April 27, 2017

Chapter 15 of the US Bankruptcy Code is a popular vehicle for foreign debtors and representatives to pursue an insolvent estate’s claims in US courts, providing an array of procedural tools and practical benefits, including broad pre-litigation discovery, nationwide contacts for personal jurisdiction and access to commercially sophisticated US bankruptcy judges.  However, Chapter 15 expressly prohibits foreign representatives from using the Bankruptcy Code’s avoidance powers to unwind fraudulent transactions, which in some cases may be the primary source of recoveries for creditors.  Notwithstanding Chapter 15’s prohibition on the use of federal bankruptcy avoidance powers, foreign representatives may bring state law avoidance actions if they have the requisite authority to do so under applicable foreign and nonbankruptcy law.  In recent years, two bankruptcy courts have analyzed foreign law to determine whether a foreign representative had standing to bring fraudulent conveyance claims under New York law, and ultimately reached different results.

In the first case, In re Hellas Telecommunications (Luxembourg) II SCA,[1] the US Bankruptcy Court for the Southern District of New York held that, pursuant to UK law, the joint liquidators did not have standing to bring state law fraudulent conveyance claims under the New York Debtor and Creditor Law (the “NYDCL”).  In the second case, In re Massa Falida do Banco Cruzerio do Sul S.A.,[2] the US Bankruptcy Court for the Southern District of Florida held—on facts similar to Hellas—that Brazilian law provided the liquidator with standing to bring fraudulent conveyance claims under the NYDCL.  This article explores these decisions and provides practical guidance for foreign representatives in order to maximize their ability to pursue US avoidance actions in a Chapter 15 case.

Hellas Telecommunications

In Hellas, private equity giants TPG Capital and Apax Partners acquired Hellas Telecommunications, the third largest wireless telecommunications company in Greece, through a leveraged buyout in 2005.  In 2006, TPG and Apax tried—but failed—to resell the company.  They then caused the company to take on more than €1 billion in additional debt and paid themselves the proceeds of those loans.  Two years later, the company commenced UK insolvency proceedings, was eventually placed into liquidation, and the joint liquidators were appointed to investigate the company’s dramatic downfall.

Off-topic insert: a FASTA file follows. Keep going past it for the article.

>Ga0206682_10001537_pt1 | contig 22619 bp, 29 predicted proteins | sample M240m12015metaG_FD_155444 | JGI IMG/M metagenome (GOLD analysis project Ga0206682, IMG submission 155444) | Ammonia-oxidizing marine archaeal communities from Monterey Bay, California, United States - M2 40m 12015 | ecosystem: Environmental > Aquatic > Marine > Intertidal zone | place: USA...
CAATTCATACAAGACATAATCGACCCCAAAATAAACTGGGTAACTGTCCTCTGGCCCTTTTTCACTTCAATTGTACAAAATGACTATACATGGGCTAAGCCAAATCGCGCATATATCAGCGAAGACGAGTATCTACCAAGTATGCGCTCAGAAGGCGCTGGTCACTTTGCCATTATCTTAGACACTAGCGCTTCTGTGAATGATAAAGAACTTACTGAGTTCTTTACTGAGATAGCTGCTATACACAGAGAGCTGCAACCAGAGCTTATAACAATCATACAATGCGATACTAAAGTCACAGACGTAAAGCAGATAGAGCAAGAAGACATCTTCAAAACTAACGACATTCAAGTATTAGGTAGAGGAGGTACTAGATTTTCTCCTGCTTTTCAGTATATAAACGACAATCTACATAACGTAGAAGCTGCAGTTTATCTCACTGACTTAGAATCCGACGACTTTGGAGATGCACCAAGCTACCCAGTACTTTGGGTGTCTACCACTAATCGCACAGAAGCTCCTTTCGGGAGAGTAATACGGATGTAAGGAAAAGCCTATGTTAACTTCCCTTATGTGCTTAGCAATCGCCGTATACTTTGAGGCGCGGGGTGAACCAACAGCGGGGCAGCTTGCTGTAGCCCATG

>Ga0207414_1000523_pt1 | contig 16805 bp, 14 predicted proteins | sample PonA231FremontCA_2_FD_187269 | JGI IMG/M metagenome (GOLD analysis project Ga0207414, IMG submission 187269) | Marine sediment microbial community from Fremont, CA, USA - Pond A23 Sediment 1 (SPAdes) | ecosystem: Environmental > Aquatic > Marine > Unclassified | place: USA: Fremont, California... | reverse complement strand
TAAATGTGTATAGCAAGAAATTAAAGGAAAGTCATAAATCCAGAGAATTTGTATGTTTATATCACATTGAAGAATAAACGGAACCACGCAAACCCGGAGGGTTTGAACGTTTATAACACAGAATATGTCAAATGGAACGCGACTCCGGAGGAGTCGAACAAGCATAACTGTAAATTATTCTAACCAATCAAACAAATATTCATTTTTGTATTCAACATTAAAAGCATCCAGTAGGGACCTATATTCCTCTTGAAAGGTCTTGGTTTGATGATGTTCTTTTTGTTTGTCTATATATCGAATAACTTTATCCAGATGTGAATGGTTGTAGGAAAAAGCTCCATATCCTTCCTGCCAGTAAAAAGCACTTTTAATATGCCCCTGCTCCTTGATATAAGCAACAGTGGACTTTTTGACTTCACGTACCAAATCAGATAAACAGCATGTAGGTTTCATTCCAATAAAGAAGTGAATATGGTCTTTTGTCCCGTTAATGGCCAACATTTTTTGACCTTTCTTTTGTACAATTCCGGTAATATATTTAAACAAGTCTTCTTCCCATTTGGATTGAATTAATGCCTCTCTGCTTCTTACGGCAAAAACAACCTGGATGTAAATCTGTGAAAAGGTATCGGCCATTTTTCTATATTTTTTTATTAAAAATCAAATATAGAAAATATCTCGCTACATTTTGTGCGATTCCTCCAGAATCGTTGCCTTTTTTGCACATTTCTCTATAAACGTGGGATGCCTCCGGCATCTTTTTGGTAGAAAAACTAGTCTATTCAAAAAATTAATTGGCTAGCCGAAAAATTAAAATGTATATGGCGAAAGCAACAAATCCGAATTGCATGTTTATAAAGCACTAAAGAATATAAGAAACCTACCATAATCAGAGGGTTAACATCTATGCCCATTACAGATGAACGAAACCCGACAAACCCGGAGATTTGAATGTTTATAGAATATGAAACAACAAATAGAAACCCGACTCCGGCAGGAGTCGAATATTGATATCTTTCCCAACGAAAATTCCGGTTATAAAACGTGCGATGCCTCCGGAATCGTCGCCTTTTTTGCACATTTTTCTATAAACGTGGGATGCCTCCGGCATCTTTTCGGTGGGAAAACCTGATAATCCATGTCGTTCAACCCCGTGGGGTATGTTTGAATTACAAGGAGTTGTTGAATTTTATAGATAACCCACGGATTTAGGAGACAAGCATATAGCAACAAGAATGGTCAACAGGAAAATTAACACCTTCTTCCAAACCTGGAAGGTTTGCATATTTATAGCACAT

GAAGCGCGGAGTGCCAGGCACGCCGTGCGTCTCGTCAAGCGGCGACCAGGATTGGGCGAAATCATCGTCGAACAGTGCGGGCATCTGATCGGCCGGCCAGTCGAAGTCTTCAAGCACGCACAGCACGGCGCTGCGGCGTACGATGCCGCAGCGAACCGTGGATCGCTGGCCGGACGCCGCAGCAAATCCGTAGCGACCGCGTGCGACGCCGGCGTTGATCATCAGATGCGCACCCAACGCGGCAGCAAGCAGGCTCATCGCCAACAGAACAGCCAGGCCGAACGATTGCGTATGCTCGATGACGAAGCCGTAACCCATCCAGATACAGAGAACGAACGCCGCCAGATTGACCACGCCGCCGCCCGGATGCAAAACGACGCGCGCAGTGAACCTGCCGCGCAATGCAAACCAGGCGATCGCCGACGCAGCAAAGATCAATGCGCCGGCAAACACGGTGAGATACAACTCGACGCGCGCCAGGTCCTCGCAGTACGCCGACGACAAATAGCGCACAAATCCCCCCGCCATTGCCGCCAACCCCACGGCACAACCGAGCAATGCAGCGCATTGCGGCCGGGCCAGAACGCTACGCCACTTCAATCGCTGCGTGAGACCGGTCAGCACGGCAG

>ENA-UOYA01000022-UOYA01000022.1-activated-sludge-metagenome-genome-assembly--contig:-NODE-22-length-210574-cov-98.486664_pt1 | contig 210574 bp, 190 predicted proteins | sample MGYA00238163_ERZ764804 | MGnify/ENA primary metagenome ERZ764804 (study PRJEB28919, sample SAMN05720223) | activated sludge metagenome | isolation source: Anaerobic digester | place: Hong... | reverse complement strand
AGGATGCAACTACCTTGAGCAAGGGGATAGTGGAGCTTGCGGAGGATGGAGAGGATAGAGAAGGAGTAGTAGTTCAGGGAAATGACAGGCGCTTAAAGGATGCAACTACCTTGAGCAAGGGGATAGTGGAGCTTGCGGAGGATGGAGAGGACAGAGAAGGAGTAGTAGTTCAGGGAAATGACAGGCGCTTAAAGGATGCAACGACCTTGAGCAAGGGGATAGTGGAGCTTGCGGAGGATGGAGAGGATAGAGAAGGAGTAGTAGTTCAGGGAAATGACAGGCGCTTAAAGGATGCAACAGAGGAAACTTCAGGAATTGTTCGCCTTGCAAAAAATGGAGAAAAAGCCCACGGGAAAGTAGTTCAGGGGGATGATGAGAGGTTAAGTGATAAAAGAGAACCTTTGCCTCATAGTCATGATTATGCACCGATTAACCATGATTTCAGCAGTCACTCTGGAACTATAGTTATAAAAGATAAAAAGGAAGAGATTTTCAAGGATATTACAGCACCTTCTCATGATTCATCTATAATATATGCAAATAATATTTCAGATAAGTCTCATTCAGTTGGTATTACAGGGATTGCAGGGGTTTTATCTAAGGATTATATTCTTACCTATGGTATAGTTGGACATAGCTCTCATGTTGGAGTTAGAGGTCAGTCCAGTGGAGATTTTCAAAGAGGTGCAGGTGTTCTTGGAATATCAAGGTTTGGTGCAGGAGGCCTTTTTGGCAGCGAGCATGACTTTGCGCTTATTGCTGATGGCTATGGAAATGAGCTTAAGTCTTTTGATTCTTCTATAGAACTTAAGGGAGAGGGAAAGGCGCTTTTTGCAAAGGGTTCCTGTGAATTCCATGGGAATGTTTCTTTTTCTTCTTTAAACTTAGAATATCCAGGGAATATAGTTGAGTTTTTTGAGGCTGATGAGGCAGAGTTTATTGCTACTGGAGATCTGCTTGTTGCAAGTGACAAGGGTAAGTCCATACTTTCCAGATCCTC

The joint liquidators commenced Chapter 15 cases in US bankruptcy court to obtain recognition of the debtor’s UK liquidation proceeding.  The liquidators later brought suit against TPG and Apax (and several related funds and other parties), asserting actual and constructive fraudulent conveyance claims under the NYDCL to avoid and recover approximately €1 billion that the debtor transferred to them two years before the commencement of insolvency proceedings.  The defendants moved to dismiss the complaint on several grounds, including that the liquidators lacked standing to assert fraudulent conveyance claims under the NYDCL.  The defendants argued that, under the applicable NYDCL provisions, only “creditors” had standing to bring the fraudulent conveyance claims.  The liquidators opposed dismissal arguing, among other things, that UK law empowered the joint liquidators, as estate representatives, to act for the benefit of all creditors and therefore vested them with the authority to bring claims for and on behalf of the debtor’s creditors.  The parties’ arguments were supported by declarations from UK law experts regarding the power and scope of the liquidators’ authority to bring fraudulent conveyance claims under the NYDCL.[3]